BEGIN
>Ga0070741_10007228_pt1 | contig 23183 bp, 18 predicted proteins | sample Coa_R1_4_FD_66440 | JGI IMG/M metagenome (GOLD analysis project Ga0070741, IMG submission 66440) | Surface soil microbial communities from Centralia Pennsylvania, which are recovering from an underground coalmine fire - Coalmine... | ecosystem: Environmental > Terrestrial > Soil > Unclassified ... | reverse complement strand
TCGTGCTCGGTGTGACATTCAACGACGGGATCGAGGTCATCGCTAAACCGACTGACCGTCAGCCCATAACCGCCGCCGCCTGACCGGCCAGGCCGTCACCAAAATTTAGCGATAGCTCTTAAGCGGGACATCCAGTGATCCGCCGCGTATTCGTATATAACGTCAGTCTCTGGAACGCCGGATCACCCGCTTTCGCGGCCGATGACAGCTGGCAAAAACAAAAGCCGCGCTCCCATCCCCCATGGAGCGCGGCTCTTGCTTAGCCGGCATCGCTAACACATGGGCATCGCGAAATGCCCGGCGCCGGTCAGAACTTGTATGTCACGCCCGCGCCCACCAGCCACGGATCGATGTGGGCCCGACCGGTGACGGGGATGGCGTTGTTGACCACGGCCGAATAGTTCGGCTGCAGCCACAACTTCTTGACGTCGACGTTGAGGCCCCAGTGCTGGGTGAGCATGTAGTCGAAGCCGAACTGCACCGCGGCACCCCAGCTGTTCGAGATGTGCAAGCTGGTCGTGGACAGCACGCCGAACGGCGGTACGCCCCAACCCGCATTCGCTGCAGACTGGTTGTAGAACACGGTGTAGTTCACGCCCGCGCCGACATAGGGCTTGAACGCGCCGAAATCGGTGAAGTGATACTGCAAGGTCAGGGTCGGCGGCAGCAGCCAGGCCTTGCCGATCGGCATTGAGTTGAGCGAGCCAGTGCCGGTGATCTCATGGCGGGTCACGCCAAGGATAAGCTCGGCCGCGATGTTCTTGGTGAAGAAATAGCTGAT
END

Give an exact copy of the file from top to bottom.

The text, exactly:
>Ga0070741_10007228_pt1 | contig 23183 bp, 18 predicted proteins | sample Coa_R1_4_FD_66440 | JGI IMG/M metagenome (GOLD analysis project Ga0070741, IMG submission 66440) | Surface soil microbial communities from Centralia Pennsylvania, which are recovering from an underground coalmine fire - Coalmine... | ecosystem: Environmental > Terrestrial > Soil > Unclassified ... | reverse complement strand
TCGTGCTCGGTGTGACATTCAACGACGGGATCGAGGTCATCGCTAAACCGACTGACCGTCAGCCCATAACCGCCGCCGCCTGACCGGCCAGGCCGTCACCAAAATTTAGCGATAGCTCTTAAGCGGGACATCCAGTGATCCGCCGCGTATTCGTATATAACGTCAGTCTCTGGAACGCCGGATCACCCGCTTTCGCGGCCGATGACAGCTGGCAAAAACAAAAGCCGCGCTCCCATCCCCCATGGAGCGCGGCTCTTGCTTAGCCGGCATCGCTAACACATGGGCATCGCGAAATGCCCGGCGCCGGTCAGAACTTGTATGTCACGCCCGCGCCCACCAGCCACGGATCGATGTGGGCCCGACCGGTGACGGGGATGGCGTTGTTGACCACGGCCGAATAGTTCGGCTGCAGCCACAACTTCTTGACGTCGACGTTGAGGCCCCAGTGCTGGGTGAGCATGTAGTCGAAGCCGAACTGCACCGCGGCACCCCAGCTGTTCGAGATGTGCAAGCTGGTCGTGGACAGCACGCCGAACGGCGGTACGCCCCAACCCGCATTCGCTGCAGACTGGTTGTAGAACACGGTGTAGTTCACGCCCGCGCCGACATAGGGCTTGAACGCGCCGAAATCGGTGAAGTGATACTGCAAGGTCAGGGTCGGCGGCAGCAGCCAGGCCTTGCCGATCGGCATTGAGTTGAGCGAGCCAGTGCCGGTGATCTCATGGCGGGTCACGCCAAGGATAAGCTCGGCCGCGATGTTCTTGGTGAAGAAATAGCTGAT